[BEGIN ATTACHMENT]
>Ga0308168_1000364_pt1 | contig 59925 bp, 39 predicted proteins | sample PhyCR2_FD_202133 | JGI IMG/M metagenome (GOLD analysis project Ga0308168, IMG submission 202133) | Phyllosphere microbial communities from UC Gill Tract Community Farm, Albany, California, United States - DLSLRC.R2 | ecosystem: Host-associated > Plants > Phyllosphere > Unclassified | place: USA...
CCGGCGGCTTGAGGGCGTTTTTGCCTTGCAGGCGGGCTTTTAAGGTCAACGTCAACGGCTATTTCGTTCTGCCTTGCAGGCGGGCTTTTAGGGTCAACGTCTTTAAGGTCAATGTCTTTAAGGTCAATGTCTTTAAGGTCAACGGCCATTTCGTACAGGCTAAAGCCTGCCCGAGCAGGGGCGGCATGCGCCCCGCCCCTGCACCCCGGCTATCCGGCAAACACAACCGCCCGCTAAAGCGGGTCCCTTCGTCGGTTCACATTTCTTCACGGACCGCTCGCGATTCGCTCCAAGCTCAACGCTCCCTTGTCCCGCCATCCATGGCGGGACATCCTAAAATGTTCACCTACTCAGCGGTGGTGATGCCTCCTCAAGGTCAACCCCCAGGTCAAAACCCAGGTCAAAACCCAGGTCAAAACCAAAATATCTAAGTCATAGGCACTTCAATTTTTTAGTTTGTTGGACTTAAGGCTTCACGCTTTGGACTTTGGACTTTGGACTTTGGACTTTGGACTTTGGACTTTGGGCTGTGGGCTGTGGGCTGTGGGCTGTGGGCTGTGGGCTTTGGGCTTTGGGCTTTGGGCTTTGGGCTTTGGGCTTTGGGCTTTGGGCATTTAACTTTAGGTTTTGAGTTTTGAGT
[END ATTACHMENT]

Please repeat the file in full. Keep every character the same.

>Ga0308168_1000364_pt1 | contig 59925 bp, 39 predicted proteins | sample PhyCR2_FD_202133 | JGI IMG/M metagenome (GOLD analysis project Ga0308168, IMG submission 202133) | Phyllosphere microbial communities from UC Gill Tract Community Farm, Albany, California, United States - DLSLRC.R2 | ecosystem: Host-associated > Plants > Phyllosphere > Unclassified | place: USA...
CCGGCGGCTTGAGGGCGTTTTTGCCTTGCAGGCGGGCTTTTAAGGTCAACGTCAACGGCTATTTCGTTCTGCCTTGCAGGCGGGCTTTTAGGGTCAACGTCTTTAAGGTCAATGTCTTTAAGGTCAATGTCTTTAAGGTCAACGGCCATTTCGTACAGGCTAAAGCCTGCCCGAGCAGGGGCGGCATGCGCCCCGCCCCTGCACCCCGGCTATCCGGCAAACACAACCGCCCGCTAAAGCGGGTCCCTTCGTCGGTTCACATTTCTTCACGGACCGCTCGCGATTCGCTCCAAGCTCAACGCTCCCTTGTCCCGCCATCCATGGCGGGACATCCTAAAATGTTCACCTACTCAGCGGTGGTGATGCCTCCTCAAGGTCAACCCCCAGGTCAAAACCCAGGTCAAAACCCAGGTCAAAACCAAAATATCTAAGTCATAGGCACTTCAATTTTTTAGTTTGTTGGACTTAAGGCTTCACGCTTTGGACTTTGGACTTTGGACTTTGGACTTTGGACTTTGGACTTTGGGCTGTGGGCTGTGGGCTGTGGGCTGTGGGCTGTGGGCTTTGGGCTTTGGGCTTTGGGCTTTGGGCTTTGGGCTTTGGGCTTTGGGCATTTAACTTTAGGTTTTGAGTTTTGAGT